Opiate and cardiac medications contribute the greater share of all ADEs and fatalities.51,52 Available data suggests that the risks of ADEs associated with psychotropic medications may be far less than those of drugs used for other disorders but nonetheless potentially dangereous.53,54 Although the data cited in many studies is more than 10 years old, the more recent studies generally are consistent with In the year ending 2000, more than 16,000 deaths from gastrointestinal complications were attributed to non-steroidal anti-inflammatory drugs.43 In addition, several thousand more deaths involving cardiovascular complications also were attributed to this same class of medication, which is used to treat common inflammation.48 Increasingly, we see psychotropics being used for conditions for which they are not approved and with populations never intended. Psychotropic drugs are often used by managed care organizations as a less costly substitute for psychotherapy. Weight loss, dermatological problems, student behavioral control, autism, inappropriate behavioral restraint, podiatry, pain management, and in dentistry, are examples of applications not indicated by research or, in many cases, by logic. Antidepressant medications are being prescribed for an ever- expanding catalog of newly created problems.55,56 Uses of these medications, like many medications, go beyond those initially indicated and their use becomes more questionable. Newer atypical antipsychotic medications, for example, are finding even greater use for non-psychotic conditions such as insomnia, and with children57, who are populations generally excluded from drug trials. The incidence rates of injury and hepatotoxicity from psychotropic drugs are an area that physicians need to be concerned and remain alert about when prescribing these drugs. The standard of care requires baseline blood tests, which should be repeated to insure against liver and kidney damage. However, few primary care physicians follow these requirements. Greater risk to patients from psychotropic medications occurs when these types of medications are prescribed by medical professionals who are not specifically trained in clinical psychopharmacology, and in the diagnosis and treatment of behavioral disorders. An analysis of ADE studies, including fatalities, associated with psychotropic medications shows that psychotropic medications need strict monitoring when prescribed alongside other drugs.58-60 These studies show that opiates, cardiovascular and non-steroidal anti-inflammatory drugs (NSAID) medications comprise the greatest share of serious ADEs. Clozaril, a drug used to treat schizophrenia in a population of treatment resistant patients, registers about 10-15 fatalities for every 10,000 patient years.58 This is why behavioral healthcare requires that patients be seen for follow-up care while on psychotropic medications. Primary care physicians do not have the time or inclination to provide this The intention here is not to scare, but to warn of the potential harms that can result from the inappropriate use of psychotropic medications. When ADEs do arise from the use of psychotropics, they can be attributed to prescribing the drug for the wrong populations, errors in the prescriptions31 and to the inherent uniqueness in response of the patients receiving them. A few studies have provided some insight into the classes of drugs most associated with ADEs in hospitalized and outpatient Medical School Is Not The Most Effective Way To Reduce Prescribing Errors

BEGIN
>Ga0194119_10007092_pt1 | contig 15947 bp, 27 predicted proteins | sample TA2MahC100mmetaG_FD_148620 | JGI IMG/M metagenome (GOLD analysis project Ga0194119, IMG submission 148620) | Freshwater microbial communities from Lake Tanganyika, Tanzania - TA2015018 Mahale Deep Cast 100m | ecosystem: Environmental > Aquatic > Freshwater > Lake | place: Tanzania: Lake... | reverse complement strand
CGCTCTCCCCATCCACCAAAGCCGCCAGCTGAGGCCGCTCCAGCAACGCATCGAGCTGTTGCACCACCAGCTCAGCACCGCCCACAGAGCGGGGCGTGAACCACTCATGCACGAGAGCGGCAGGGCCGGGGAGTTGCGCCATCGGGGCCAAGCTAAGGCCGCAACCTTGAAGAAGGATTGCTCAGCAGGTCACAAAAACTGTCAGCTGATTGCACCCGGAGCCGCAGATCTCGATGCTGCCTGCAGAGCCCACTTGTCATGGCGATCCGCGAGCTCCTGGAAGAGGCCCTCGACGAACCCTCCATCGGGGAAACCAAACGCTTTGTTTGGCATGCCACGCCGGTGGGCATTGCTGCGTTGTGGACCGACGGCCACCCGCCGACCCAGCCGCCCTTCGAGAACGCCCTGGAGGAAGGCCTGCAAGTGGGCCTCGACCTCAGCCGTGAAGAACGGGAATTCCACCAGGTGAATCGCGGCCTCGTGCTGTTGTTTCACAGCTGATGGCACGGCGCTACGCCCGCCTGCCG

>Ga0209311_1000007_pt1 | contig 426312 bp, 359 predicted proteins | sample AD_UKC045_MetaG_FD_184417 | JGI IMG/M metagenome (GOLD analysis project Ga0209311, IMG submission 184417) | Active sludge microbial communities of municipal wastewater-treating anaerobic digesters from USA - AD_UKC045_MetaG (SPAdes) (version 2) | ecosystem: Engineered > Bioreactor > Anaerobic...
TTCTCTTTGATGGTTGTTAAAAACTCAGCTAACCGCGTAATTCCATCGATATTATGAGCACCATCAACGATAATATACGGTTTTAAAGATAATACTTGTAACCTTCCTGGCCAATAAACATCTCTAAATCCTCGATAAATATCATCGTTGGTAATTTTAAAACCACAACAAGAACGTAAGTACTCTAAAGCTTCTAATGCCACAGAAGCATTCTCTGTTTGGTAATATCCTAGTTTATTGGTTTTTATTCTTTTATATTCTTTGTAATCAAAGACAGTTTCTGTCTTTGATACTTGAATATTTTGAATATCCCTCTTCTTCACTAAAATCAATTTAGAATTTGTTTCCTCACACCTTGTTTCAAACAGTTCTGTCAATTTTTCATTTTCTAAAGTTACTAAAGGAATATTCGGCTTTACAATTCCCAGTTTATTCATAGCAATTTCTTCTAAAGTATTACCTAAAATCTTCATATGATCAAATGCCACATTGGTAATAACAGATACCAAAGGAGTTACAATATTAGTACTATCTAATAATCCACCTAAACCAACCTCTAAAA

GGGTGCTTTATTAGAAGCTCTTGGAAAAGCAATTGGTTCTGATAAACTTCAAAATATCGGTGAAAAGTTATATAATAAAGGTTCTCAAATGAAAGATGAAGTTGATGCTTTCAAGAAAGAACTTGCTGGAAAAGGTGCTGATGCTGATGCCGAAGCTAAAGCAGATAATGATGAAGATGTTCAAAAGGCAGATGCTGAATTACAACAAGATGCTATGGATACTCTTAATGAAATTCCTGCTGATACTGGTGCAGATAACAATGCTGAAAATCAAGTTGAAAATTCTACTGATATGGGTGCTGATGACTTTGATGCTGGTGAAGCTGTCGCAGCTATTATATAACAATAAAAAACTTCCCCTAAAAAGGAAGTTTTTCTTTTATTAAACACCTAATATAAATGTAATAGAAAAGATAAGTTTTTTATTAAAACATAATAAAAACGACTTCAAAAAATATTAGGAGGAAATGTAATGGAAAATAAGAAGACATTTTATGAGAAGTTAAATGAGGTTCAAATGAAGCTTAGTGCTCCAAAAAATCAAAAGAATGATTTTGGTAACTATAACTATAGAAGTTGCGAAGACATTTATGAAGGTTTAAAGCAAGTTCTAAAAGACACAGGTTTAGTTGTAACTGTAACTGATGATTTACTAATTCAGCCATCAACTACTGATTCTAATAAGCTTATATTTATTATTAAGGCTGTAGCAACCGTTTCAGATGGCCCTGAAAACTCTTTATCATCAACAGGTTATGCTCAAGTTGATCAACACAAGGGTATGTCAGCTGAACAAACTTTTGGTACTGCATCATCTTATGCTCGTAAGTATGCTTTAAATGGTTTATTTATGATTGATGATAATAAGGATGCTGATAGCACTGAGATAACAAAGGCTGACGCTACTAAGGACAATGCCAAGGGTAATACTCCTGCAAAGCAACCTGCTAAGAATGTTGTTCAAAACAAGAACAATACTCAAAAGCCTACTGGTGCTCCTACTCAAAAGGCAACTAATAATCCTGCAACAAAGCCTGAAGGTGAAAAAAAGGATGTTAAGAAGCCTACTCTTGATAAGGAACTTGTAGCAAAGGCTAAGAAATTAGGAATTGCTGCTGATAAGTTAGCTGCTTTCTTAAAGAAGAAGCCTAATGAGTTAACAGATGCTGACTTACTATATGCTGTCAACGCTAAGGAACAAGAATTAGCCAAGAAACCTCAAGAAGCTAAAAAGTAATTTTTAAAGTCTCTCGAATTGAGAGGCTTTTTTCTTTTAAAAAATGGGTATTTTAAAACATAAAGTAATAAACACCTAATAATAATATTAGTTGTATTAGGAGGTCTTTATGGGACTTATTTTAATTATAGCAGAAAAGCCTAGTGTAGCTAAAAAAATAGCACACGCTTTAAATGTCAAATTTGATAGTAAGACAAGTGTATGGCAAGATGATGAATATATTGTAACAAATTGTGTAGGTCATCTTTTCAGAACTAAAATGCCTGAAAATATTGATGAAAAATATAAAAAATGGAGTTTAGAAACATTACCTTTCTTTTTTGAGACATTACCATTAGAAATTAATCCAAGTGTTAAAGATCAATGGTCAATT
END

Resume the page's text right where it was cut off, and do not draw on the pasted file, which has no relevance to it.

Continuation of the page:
Steel 61 argues that many ADEs are related to limited medical training in pharmacology and calls for physicians to be licensed to prescribe medications only in their specialty. Wiggins & Cummings62 reported 1 million episodes of mental health care where psychologists with documented training in psychopharmacology managed both the combined use of psychotherapy and psychotropic medications without patients’ complaints of how psychologists dealt with their medications. Several studies of the effectiveness of prescribing psychologists in the military show that they perform safely and with high standards.63 These data suggest that the greatest danger to patients may not be a function of who prescribes but the content and quality of training one gets to learn how to prescribe.64,48,39 Thus, the available data does not support the broad assertion that medical school education can fully prepare Physicians need to go beyond medical schools’ more limited training experiences in pharmacology by focusing greater attention on preventable ADEs. Given what we know about many of the causes of ADEs, specific training recommendations can easily be implemented to significantly reduce Type A ADEs. One positive recommendation would be to provide training in drug-drug interactions between drug classes. With more than 8,`000 medications now in general use, it is almost impossible to recall specific drug-drug interactions between single medications. Since most medications in a class behave similarly, this could reduce ADEs. For example, generally, non-steroidal medications (NSAIDS) can have serious drug-drug interactions with anti-hypertensives. Knowing this can alert physicians to this interaction and would require a more detailed look into specific drugs that are being considered in these classes. Conversely, a more thorough understanding of the patient would reduce errors resulting from polymorphisms and other significant pharmacodynamics. We now have available very detailed, but easy to use, computerized pharmacology. These programs are easy to update and take very little time to master. In cases in which multiple medications are being used, performing a simultaneous drug-drug interaction search can take seconds. Pharmacology programs should train in their use and require students to acquire and use this technology. Yet, many physicians resist newer technology and still use written prescriptions which are difficult to read and Many ADEs occur due to prescribers writing an incorrect dose of a medication. For example, medications, such as Levoxyl, a thyroid hormone substitute, must be prescribed in microgram doses. This drug is responsible for a significant number of ADEs with serious consequences simply because the prescriber writes the dose as milligrams. Reducing this type of ADE can be accomplished simply by providing training in dosing arithmetic similar to that required of nurses and physician assistants. Along this line, ADEs related to writing errors, which bad handwriting is the cause, can be significantly reduced by eliminating hand written prescriptions. Students who are trained from the beginning to order prescriptions in type will tend to use this method when they gain authority to prescribe. Clearly, prescribing medications requires skills that must start with early training. As in many professions, there are those who may lack the skills needed to correctly and competently perform tasks.65 Training that addresses ADEs is not prominent and included in the core subject matter of the majority of medical schools.66 While this type of training may not guarantee the competence of any one prescriber, without specific training in ADEs, we may invite only more ADEs and their consequences. Medical psychologists are in the unique position of being a positive factor in reducing ADEs while at the same time providing behavioral health services effectively and efficiently. General practitioners and other non-psychiatric physicians are neither mental health specialists nor psychopharmacologists. Commenting on a recent study on ADEs, Steel,61 in his article, advocates that non-physicians and sophisticated computer systems need to be part of the prescribing process if ADEs are to effectively be Concluding Statements
Collaboration between psychologists and physicians can result in more effective and safer treatment for behavioral health patients by reducing ADEs. Their knowledge of ADEs, pharmacological training, and the practice by psychologists to spend as much time with patients to develop working differential diagnoses, allow them to promote higher-quality behavioral healthcare, while being a conduit to physicians about their patients condition. With better treatment comes efficiency and a significant reduction in overall health care costs.72-74 The Therapy in America Survey 71 reports that an estimated 59 million people received some form of mental health treatment in the two years reported on in the study. However, an estimated 24 million people received no treatment, even though they reported having symptoms severe enough to warrant a diagnosis and treatment. Patients experiencing depression and seeing a general practitioner are often undiagnosed or misdiagnosed. McGynn3 reports that only 53% of patients with depression receive an adequate standard of care; their symptoms go untreated or they are given medications for something they may not even need. Misdiagnosis, inappropriate medications, insufficient training in mental disorders, and poor pharmacology skills can all increase the likelihood of ADEs. Suicide rates among people who are not being seen by a mental health professional are several times greater than those patients receiving treatment.75,76 Psychologists can fill a significant gap in behavioral healthcare by prescribing psychotropic medications, when appropriately indicated, and providing related psychological services.